The Royal Society for the Protection of Birds (RSPB) plans to control and observe Britain’s bird population and monitor the most vulnerable species by using military technology to spy on remote areas.
The charity said that by using a remotely controlled drone, they would be able to observe birds with less intrusion and access more remote areas in wetlands.
Nigel Butcher, RSPB technical development officer, is behind the project. He said, “A lot of our stuff filters down from military use. We built the ‘copter about a year ago and have added bits and pieces to it since, like radio tracking, thermal imaging and wide-angle cameras.
“In the case of a marsh harrier, we might want to use it to check on the state of a nest without traipsing in. We don’t like to put cameras close to nests until the eggs have hatched, because the birds can be prone to deserting the nest.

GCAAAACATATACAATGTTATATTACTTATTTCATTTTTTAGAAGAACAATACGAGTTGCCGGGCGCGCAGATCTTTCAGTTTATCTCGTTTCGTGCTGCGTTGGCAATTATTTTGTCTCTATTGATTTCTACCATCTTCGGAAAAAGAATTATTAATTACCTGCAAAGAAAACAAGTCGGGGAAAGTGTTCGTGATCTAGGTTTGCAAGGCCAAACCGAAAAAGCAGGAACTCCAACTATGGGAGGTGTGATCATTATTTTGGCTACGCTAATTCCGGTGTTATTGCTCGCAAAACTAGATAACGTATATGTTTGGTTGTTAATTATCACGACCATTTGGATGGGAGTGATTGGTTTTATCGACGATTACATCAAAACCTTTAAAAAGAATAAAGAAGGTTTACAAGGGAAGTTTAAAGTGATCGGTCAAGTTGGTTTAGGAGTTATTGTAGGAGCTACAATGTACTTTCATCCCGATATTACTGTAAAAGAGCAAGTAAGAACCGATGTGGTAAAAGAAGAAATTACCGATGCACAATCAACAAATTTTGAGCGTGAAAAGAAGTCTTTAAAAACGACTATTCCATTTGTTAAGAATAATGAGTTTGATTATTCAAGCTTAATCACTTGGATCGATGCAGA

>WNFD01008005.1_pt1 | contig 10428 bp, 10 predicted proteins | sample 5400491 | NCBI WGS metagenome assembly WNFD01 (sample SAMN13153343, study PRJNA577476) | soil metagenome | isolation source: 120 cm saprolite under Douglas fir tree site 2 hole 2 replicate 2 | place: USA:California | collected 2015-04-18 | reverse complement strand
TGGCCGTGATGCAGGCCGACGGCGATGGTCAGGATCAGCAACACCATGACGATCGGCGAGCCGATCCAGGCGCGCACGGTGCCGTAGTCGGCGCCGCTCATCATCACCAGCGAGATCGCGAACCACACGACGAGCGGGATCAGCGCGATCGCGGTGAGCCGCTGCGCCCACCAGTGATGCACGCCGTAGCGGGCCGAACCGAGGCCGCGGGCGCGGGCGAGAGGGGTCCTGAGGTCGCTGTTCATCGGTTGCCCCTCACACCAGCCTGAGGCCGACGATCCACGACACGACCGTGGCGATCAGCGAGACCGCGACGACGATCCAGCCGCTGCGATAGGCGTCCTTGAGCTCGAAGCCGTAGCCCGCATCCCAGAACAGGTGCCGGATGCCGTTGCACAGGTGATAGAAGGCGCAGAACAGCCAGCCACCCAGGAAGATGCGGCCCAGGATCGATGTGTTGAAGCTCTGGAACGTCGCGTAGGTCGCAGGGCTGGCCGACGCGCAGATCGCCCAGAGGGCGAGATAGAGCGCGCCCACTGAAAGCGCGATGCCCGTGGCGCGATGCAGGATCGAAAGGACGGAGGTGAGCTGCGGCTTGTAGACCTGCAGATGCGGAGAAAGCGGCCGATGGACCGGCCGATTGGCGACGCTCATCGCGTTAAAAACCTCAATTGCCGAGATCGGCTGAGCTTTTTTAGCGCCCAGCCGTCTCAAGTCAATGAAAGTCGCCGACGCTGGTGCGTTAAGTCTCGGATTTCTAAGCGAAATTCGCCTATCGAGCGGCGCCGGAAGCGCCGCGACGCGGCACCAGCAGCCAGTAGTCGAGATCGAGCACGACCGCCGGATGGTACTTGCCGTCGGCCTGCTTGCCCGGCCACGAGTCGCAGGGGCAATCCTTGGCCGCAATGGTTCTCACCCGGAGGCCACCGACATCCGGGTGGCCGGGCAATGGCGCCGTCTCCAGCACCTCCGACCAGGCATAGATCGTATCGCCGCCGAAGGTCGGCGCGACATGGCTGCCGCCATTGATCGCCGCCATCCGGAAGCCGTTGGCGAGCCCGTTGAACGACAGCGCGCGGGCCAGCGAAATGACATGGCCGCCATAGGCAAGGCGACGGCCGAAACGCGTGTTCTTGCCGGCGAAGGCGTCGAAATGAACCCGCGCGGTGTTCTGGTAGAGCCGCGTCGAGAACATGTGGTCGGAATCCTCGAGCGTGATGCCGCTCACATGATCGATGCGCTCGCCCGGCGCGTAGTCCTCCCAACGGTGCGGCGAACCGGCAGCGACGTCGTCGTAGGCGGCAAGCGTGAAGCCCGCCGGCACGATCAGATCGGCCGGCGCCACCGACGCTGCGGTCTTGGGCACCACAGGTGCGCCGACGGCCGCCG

“But with the drone you can scoot it round to confirm the state of the nest. The alternative is having eight or ten people trampling through a reed bed in knee-high waders causing a lot of disturbance.”
Drones, or unmanned aerial vehicles (UAVs), are usually employed in military operations of surveillance and attack. However, they have been increasingly used in a number of civil ways.
Online retailer Amazon revealed last year that it was testing whether it could use drones to deliver goods to customers. While in the conservation world, the WWF uses the technology in Africa to tackle the illegal hunting of wildlife.
Elsewhere, marine conservation charity the Black Fish employs drones to expose illegal driftnets in the Mediterranean Sea. Sea Shepherd Conservation Society started to use UAVs back in 2011 to spy on the Japanese whaling fleet; in the UK the League Against Cruel Sports used them to expose illegal fox hunting but the practice was contested as an invasion of privacy.
Photo: Michael MK Khor via flickr
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